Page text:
Yemen faces ‘environmental disaster’ as shipwreck threatens Red Sea



The sinking of a bulk carrier off the coast of Yemen after a Houthi missile attack poses a serious environmental risk, with thousands of tonnes of fertilizer potentially spilling into the Red Sea, officials and experts warn. are doing.

Leaks of fuel and chemical pollutants could have negative effects on marine life, including coral reefs, and affect coastal communities that rely on fishing for a living, they said.

The Belize-flagged, Lebanese-operated Rubimar sank on Saturday with 21,000 tons of ammonium phosphate and sulfate fertilizer on board, U.S. Central Command (CENTCOM) said.

It has been flooded since a Houthi missile attack damaged its hull on February 18, marking the biggest hit to a commercial vessel since the rebels began targeting vessels in November.

Rubimar, which already left an oil slick from a fuel leak while afloat, poses a new environmental threat underwater.

Abdulsalam al-Jabi, head of the Yemeni government’s environmental protection agency, warned of “double pollution” that could affect up to 500,000 people, including 78,000 fishermen and their families.

“The initial contamination was oil pollution from the large amount of fuel oil on board,” he said, estimating the amount to be more than 200 tonnes.

The second risk is posed by fertilizers, which are highly soluble and can harm “organisms such as fish, coral reefs and seaweed” if released into the ocean, Jaabi added.

Overall pollution could have “significant economic costs”, especially for coastal communities that rely on fishing for survival, officials warned.

Yemen’s Iranian-backed Houthi rebels seized the capital Sanaa in 2014 and drove the internationally recognized government south to Aden, prompting Saudi Arabia to lead a military coalition to prop it up the following year. did.

The ceasefire that has been in place since April 2022 has largely remained in place.

The Rubimar was the first ship to sink since the Houthis launched a Red Sea expedition in solidarity with Palestinians in the Gaza Strip during the Israeli-Hamas war.

Satellite images show the British-owned Belize-flagged Rubimar cargo ship before it sank after being attacked by Yemen's Houthis in the Red Sea on March 1, according to the US Central Command.

The Belize-flagged, British-owned cargo ship Rubimar, which was attacked by Yemen’s Houthis, is seen on satellite images before sinking in the Red Sea on March 1, according to U.S. Central Command. Maxar Technologies / via Reuters

Plans to tow the ship failed after port authorities in Aden, Djibouti and Saudi Arabia refused to accept it, said Roy Cooley, CEO of Blue Fleet Group, the ship’s Lebanese operator.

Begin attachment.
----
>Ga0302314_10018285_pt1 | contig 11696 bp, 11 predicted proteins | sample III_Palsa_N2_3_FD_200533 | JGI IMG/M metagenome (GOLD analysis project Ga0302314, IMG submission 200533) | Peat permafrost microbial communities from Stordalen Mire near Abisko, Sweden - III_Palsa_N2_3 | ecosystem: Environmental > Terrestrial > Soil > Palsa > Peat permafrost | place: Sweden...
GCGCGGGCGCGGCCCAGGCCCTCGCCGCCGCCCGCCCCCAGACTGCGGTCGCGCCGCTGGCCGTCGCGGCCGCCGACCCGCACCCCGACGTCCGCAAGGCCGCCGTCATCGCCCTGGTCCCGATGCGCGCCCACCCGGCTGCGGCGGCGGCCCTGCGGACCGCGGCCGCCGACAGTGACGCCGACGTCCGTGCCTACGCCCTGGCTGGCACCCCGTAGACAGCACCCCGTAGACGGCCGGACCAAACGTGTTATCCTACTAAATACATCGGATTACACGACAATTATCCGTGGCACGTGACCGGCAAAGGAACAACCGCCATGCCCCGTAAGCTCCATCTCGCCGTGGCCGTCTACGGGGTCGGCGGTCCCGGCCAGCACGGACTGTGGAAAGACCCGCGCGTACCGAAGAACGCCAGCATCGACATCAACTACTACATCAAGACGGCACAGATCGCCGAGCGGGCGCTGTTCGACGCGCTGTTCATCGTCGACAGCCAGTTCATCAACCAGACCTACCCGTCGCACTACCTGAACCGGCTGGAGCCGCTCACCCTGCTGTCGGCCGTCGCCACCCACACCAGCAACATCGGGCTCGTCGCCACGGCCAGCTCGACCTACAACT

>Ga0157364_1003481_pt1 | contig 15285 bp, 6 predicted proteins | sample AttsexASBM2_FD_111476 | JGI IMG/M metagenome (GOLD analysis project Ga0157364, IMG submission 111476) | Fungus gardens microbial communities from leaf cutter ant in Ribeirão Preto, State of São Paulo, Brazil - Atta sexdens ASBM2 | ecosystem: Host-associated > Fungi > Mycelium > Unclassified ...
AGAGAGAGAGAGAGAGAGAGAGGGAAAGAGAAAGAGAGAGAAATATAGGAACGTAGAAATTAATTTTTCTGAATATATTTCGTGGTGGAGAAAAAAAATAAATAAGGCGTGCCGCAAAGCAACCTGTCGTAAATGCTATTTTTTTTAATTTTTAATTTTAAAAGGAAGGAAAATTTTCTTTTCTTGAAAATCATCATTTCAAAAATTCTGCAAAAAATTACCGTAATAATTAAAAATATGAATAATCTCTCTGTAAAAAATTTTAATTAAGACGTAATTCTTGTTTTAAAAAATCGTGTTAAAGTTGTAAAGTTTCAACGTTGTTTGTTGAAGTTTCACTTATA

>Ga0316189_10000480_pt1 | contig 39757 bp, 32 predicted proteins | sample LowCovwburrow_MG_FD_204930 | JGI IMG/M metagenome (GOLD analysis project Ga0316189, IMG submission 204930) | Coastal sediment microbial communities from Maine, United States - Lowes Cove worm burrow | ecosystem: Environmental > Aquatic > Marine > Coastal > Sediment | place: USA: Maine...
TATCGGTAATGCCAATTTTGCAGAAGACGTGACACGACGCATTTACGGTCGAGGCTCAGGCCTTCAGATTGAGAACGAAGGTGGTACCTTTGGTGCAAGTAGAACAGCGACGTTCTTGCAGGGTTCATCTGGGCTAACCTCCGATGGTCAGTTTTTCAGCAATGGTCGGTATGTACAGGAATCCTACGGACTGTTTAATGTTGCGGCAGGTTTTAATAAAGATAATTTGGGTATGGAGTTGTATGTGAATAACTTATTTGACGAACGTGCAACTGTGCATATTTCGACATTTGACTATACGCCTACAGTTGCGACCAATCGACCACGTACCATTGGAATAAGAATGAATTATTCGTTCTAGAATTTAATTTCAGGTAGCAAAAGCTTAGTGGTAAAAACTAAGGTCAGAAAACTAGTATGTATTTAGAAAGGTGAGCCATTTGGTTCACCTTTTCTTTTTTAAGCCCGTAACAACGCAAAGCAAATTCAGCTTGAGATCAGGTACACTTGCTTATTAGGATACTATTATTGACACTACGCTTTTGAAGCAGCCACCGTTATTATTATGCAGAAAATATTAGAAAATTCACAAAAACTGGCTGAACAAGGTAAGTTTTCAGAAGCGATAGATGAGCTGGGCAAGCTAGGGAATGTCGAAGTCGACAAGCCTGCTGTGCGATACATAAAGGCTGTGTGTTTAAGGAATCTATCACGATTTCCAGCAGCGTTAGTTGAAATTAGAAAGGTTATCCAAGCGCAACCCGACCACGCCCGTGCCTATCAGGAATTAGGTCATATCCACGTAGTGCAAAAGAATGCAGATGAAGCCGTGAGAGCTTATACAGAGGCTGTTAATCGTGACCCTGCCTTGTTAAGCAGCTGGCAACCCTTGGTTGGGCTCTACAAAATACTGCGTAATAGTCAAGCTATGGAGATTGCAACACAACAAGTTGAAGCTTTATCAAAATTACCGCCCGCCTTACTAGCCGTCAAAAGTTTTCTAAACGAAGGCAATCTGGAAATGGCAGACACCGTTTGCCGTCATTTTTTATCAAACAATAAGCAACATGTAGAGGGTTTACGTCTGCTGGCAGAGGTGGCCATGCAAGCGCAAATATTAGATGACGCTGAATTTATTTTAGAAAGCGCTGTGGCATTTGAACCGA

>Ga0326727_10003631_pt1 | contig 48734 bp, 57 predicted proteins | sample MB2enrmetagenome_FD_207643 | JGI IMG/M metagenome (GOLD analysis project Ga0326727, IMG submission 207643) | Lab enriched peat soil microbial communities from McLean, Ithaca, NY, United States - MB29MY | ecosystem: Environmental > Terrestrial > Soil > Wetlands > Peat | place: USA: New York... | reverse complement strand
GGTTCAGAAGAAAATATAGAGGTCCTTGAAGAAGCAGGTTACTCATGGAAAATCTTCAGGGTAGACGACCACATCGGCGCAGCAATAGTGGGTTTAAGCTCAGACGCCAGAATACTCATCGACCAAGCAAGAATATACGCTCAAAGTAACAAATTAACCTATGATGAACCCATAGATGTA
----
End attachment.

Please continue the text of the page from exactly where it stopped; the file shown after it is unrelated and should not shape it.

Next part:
Abdulsalam Humaid, the Yemeni government’s transport minister, said Aden’s refusal “stems from fear of environmental disaster.”

Djibouti also refused to accept the ship, citing “environmental risks”, an official close to the country’s president said.

Saudi authorities could not be reached for comment.

Julian Jasati, Greenpeace’s Middle East and North Africa program director, warned that “without immediate action, this situation could develop into a major environmental crisis.”

“The sinking of the ship could cause further damage to the hull and the water could come into contact with thousands of tonnes of fertilizer,” he added.

This “will upset the balance of the marine ecosystem and cause cascading effects throughout the food web,” Jaysati said.

UN Special Envoy Hans Grundberg said five experts from the UN Environment Program will visit Yemen this week to conduct an assessment in conjunction with the Yemeni Ministry of Environment.

“The large amount of chemicals on board the Rubimar shipwreck poses an environmental risk to the Red Sea in the form of algae blooms and damaged coral,” said George Wyckoff, head of the U.S. Navy’s 5th Fleet, based in Bahrain. “There is,” he warned.

Speaking at a conference in Doha on Tuesday, Mr Wyckoff said the ship was in the Red Sea because it “posed a risk of subsurface impact” to other ships passing through the vital waterway, which normally carries about 12% of global trade. He said it also poses a threat to navigation.

It remains unclear who is ultimately responsible for the Rubimar, which was sailing from the United Arab Emirates to Bulgaria.

CENTCOM and maritime security company Ambry said the ship was registered in the United Kingdom, while the Lebanese operator said it was registered in the Marshall Islands.

Faisal al-Talabi, a Yemeni official who is a member of the emergency management room tasked with dealing with Rubimar, said Yemen was in contact with both the owner and operator, but that the assistance was “insignificant. There was no change,” he said.

“Part of the problem is that they did not respond to official messages from Yemen,” Talabi said, without disclosing the owner’s identity.

To stem a potential environmental crisis, Yemeni authorities will send teams to collect water samples and investigate pollution on the coast, Talabi said.

Water sources in coastal areas and desalination plants could also be affected, he warned.

“We have special containment booms and we are prepared to set them up in environmentally sensitive areas such as contaminated islands,” he said.

“The worst-case scenario is pollution,” Talabi said.

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